1) Both the C# specification and the CLI specification permit this.
The C# standard says that
A source file is an ordered sequence of Unicode characters.
An identifier in a conforming program must be in the canonical format
defined by Unicode Normalization Form C, as defined by Unicode
Standard Annex 15. The behavior when encountering an identifier not in
Normalization Form C is implementation-defined; however, a diagnostic
is not required.
The ECMA CLI standard has this to say:
Names are given to entities of the type system so that they can be referred to by other
parts of the type system or by the implementations of the types. Types, fields, methods,
properties, and events have names. With respect to the type system, values, locals, and
parameters do not have names. An entity of the type system is given a single name (e.g.,
there is only one name for a type).
I.8.5.1 Valid names
All name comparisons are done on a byte-by-byte (i.e., case sensitive, locale-
independent, also known as code-point comparison) basis. Where names are used to access
built-in VES-supplied functionality (e.g., the class initialization method) there is
always an accompanying indication on the definition so as not to build in any set of
Important passage follows:
CLS Rule 4: Assemblies shall follow Annex 7 of Technical Report 15 of the Unicode
Standard 3.0 governing the set of characters permitted to start and be included in
identifiers, available online at http://www.unicode.org/unicode/reports/tr15/tr15-18.html
Identifiers shall be in the canonical format defined by Unicode Normalization Form C.
For CLS purposes, two identifiers are the same if their lowercase mappings (as specified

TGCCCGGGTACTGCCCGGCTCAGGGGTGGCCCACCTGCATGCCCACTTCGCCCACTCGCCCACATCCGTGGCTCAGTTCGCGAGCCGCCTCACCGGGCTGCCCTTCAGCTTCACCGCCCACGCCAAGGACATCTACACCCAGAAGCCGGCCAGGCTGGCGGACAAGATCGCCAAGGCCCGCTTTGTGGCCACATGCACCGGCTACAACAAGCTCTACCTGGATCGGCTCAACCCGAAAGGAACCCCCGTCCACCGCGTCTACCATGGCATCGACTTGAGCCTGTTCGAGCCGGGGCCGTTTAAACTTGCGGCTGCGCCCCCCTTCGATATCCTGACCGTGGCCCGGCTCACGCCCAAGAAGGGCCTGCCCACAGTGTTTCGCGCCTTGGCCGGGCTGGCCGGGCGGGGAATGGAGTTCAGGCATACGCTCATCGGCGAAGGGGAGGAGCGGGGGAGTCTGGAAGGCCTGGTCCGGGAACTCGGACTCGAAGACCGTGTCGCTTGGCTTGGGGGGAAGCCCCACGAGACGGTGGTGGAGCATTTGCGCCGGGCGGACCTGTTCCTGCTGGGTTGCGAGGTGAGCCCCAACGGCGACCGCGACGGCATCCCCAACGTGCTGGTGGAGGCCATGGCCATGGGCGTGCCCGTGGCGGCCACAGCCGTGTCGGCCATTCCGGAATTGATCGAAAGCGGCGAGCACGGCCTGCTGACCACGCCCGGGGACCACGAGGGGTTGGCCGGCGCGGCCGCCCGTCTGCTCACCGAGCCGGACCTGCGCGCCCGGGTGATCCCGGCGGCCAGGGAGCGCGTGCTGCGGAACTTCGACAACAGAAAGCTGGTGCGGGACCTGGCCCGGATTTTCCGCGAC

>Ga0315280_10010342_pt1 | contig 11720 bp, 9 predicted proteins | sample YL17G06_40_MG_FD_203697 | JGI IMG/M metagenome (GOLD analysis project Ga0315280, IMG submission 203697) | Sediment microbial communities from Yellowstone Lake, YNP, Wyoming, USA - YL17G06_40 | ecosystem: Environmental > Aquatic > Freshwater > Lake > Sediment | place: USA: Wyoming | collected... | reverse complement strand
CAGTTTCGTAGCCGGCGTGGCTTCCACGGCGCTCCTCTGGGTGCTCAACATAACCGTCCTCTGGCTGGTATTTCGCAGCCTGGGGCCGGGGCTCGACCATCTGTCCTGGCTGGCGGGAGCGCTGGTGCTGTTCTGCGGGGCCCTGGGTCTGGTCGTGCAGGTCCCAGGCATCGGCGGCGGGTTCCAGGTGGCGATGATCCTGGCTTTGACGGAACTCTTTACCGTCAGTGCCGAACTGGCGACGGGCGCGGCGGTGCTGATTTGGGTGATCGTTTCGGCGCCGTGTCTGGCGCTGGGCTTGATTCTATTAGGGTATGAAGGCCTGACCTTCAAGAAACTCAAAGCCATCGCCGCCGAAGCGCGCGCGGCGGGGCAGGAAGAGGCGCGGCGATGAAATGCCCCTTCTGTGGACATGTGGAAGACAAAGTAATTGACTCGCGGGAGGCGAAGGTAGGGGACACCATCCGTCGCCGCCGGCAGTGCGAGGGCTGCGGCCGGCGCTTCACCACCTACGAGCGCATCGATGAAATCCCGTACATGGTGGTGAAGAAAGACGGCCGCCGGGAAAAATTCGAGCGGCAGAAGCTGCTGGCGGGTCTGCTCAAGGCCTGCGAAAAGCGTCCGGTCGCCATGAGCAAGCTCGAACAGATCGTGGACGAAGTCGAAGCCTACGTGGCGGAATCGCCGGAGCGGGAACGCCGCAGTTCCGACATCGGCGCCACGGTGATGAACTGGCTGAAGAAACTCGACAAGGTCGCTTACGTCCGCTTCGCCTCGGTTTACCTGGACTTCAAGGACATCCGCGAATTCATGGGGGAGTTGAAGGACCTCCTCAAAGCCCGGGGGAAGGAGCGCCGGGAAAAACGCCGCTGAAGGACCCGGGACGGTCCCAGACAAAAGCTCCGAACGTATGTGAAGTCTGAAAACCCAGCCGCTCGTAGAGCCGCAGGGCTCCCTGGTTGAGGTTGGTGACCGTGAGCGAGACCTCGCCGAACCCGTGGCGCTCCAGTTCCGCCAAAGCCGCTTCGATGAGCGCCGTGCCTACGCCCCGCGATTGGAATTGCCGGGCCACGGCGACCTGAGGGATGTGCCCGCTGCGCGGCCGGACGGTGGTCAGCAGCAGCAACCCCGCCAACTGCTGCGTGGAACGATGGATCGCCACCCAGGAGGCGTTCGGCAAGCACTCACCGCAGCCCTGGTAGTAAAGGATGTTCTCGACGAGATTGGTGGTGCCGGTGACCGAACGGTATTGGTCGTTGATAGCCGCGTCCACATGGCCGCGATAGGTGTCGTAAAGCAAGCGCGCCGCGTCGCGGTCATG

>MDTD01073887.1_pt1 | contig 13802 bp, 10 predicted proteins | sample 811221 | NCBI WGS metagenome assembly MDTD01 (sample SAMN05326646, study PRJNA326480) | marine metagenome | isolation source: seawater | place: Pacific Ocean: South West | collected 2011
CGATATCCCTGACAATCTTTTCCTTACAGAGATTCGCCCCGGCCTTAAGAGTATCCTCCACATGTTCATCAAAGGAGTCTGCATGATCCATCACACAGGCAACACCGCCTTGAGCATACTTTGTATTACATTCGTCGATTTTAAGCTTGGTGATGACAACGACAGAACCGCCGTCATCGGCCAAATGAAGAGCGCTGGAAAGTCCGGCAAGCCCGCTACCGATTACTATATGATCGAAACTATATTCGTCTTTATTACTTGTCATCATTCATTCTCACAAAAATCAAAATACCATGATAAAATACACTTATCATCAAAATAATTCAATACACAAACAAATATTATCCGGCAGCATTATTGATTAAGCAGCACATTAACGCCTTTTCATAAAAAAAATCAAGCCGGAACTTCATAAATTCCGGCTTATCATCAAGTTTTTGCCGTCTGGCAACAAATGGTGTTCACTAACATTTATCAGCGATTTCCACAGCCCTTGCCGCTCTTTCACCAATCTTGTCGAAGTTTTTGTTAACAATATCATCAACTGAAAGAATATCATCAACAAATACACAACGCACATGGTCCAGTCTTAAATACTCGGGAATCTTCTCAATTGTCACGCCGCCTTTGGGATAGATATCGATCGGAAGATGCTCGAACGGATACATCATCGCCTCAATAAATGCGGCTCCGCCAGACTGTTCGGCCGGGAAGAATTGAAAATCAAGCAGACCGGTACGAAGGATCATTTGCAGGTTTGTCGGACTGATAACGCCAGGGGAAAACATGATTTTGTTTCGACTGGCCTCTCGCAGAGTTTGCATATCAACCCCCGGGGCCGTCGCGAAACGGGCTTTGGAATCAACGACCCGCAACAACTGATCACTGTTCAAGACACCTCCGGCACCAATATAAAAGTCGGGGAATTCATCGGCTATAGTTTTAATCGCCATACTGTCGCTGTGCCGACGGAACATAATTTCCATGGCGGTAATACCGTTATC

by the Unicode locale-insensitive, one-to-one lowercase mappings) are the same. That is,
for two identifiers to be considered different under the CLS they shall differ in more
than simply their case. However, in order to override an inherited definition the CLI
requires the precise encoding of the original declaration be used.
CLS (consumer): Need not consume types that violate CLS Rule 4, but shall have a
mechanism to allow access to named items that use one of its own keywords as the name.
CLS (extender): Need not create types that violate CLS Rule 4. Shall provide a mechanism
for defining new names that obey these rules, but are the same as a keyword in the
CLS (framework): Shall not export types that violate CLS Rule 4. Should avoid the use of
names that are commonly used as keywords in programming languages.
2) There should be no performance impact whatsoever. The CLI rules state that matching of names has to be done using the Unicode locale-insensitive mappings, which means that when two names need to be compared there has to be a conversion to a sequence of Unicode code points. If the compiler or runtime chooses to keep this information in a variable-length encoding such as UTF-8 and convert to code points on the fly then theoretically there would be some performance difference; practically I do not expect any implementation to do this, or the performance difference to be measurable if they did.
Note that CLS rule 4 says that "in order to override an inherited definition the CLI requires the precise encoding of the original declaration be used", which does place a specific restriction when overriding names. But since this is not a universal requirement, the "convert everything to code points before comparing" has to be implemented anyway.
3) Again, it is in the CLI specification so the language has to do it.